History

Ancient city discovered in Israel

Couple of days ago,archeologists in what is now called Tel Aviv,discovered ancient city from Bronze age (approximately 2000 years BC).Experts estimated that around 6000 people lived in this Megalopolis.Consdering world had around 27 million people on Earth in Bronze Age,city of 6000 thousand people was huge.If we take Earth has 7 billion people,it would equal to around 1 and a half million people today.Amazing. Various elements had been uncovered so far,including residential buildings, streets, alleys, public areas and fortifications .There are even signs of sacrifice altairs,which was common thing in that period.

Archaeologists from the Israel Antiquities Authority have been excavating the En Sur site for two-and-a-half years.Excavation of this proportions are rare thing,especially considering age of the particular ruins.Probably the biggest reason to as why such huge settlement was found is because Israel was climate paradise,something like Ancient Greece and Mesopotamia at their respective times.The city was found during the construction of a new highway interchange.Without this event,city would probably lay underground for god knows how many more years.This discovery helped experts to better understand urbanization in Israel,which was a missing piece since Israel history was only well tracked since the start of Christianity and Christian history. An overhead view of the site shows city was well planned for its age,with fully functional roads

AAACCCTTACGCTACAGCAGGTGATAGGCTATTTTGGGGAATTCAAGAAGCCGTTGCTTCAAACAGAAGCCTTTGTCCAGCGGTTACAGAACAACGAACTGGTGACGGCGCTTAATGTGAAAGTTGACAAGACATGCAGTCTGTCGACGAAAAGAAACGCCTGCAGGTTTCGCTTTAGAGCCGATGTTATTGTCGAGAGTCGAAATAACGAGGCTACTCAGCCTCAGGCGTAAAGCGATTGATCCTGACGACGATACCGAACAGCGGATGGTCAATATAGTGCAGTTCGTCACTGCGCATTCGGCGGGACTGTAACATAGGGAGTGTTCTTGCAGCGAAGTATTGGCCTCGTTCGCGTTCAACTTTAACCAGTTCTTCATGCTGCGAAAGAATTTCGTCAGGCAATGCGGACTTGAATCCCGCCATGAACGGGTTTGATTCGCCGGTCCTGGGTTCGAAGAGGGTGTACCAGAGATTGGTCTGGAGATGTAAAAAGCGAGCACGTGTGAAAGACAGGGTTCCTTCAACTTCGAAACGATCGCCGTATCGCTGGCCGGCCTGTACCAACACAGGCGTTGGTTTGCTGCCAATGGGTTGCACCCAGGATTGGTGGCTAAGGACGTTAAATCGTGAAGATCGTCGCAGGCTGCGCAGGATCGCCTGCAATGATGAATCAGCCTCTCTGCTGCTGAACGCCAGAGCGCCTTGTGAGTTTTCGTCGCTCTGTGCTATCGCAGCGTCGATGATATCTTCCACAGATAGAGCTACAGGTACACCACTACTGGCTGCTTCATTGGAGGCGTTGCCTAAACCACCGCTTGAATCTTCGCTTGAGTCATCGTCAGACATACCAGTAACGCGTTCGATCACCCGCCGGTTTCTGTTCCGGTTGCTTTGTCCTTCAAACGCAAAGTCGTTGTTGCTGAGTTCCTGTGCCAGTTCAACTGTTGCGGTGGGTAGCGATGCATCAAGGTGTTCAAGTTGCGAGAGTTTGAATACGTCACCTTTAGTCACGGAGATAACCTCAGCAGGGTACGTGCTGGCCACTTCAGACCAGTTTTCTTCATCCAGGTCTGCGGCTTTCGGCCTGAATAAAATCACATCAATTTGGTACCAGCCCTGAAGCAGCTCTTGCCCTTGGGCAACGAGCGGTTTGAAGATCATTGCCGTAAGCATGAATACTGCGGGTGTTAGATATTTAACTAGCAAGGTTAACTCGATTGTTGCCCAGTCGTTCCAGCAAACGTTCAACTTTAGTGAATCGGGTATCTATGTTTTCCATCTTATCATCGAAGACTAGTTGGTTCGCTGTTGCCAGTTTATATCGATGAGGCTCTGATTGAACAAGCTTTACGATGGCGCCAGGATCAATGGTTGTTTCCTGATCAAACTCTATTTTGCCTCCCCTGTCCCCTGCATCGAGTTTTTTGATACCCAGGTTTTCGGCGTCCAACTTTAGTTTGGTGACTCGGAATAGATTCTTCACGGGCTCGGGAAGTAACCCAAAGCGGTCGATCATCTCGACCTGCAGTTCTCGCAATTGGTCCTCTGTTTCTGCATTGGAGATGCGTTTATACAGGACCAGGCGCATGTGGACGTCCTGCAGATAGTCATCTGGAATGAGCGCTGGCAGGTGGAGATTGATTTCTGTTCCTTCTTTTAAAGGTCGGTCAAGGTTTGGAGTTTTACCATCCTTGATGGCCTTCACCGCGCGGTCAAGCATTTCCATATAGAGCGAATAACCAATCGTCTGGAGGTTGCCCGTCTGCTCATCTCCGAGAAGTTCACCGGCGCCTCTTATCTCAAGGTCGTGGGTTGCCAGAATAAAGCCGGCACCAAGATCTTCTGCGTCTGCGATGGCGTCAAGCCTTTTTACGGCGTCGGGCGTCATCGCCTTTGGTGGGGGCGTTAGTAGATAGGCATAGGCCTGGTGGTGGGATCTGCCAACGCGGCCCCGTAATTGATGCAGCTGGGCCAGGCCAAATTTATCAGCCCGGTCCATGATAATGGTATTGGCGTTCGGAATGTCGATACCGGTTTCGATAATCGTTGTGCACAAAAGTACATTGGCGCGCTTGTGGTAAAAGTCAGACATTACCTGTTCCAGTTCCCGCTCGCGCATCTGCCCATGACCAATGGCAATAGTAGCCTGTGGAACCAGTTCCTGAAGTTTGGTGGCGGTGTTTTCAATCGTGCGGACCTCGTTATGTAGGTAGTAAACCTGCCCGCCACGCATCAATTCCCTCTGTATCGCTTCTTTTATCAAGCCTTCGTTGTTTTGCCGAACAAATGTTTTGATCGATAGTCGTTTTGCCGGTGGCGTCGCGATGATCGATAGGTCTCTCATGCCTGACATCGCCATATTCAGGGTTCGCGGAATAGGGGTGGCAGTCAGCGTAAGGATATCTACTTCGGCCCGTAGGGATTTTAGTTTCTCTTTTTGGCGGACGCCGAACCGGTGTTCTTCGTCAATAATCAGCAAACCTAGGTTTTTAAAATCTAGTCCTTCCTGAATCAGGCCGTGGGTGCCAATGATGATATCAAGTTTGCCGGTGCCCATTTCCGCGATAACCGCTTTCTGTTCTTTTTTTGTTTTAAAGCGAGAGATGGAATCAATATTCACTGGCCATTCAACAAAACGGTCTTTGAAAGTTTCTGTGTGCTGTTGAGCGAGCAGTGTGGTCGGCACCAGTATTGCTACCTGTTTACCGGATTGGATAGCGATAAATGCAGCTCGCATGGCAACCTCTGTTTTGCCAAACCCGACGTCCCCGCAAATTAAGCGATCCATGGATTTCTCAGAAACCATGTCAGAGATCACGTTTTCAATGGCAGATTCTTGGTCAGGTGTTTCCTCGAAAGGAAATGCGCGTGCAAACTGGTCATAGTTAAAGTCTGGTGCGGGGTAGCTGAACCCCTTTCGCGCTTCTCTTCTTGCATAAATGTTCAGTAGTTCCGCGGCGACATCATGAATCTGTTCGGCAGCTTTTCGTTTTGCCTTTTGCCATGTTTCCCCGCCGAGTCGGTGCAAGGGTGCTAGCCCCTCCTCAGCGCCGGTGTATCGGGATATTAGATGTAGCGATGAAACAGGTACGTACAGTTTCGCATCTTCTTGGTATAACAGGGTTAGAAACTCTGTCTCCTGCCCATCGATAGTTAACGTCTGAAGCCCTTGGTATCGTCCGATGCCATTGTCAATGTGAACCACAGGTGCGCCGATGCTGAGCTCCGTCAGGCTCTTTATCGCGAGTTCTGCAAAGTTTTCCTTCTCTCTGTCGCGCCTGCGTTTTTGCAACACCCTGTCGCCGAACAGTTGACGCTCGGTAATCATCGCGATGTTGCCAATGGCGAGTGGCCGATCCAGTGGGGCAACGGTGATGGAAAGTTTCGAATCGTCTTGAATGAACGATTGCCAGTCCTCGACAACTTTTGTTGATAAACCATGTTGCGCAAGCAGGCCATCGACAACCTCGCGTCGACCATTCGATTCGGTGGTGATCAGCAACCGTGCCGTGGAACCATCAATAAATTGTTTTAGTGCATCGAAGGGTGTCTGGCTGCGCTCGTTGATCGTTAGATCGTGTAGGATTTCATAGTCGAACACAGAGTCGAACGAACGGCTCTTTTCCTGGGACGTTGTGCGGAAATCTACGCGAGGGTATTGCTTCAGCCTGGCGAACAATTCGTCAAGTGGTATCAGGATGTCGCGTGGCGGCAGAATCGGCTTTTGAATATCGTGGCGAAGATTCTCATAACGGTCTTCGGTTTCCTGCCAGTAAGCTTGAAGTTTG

Mysterious Scottish ruins turns out to be secret whiskey stills

We all know Scottish whiskeys are the best ones,and we all love to drink occasionally them,so this discovery comes as no surprise.Archaeologists found ruins deep in the remote forest of Scottish Highland.They were used in 1700s and 1800s during alcohol prohibition.This was probably one of many illegal whiskey distillery as it is narrow and long,which is perfect for storage space of alcohol and similar substances.The  laws on the production and sale of whisky from the late 1700s meant many small stills were shut down on farms throughout the Highlands, while commercial distilleries that could be taxed stayed in business

Government officers known as “excisemen” scoured the Highlands for illicit stills, confiscating illegal whisky and distilling equipment. As such, it was important to have a site that was hard to find but still close to a major market like Glasgow .3D reconstruction showed the actual inside look of the ruin.

By combining the digital data from the laser scans of the two ruined kilns, archaeologists have been able to reconstruct how a complete kiln would have looked.
(Image: © Forest and Land Scotland/AOC Archaeology)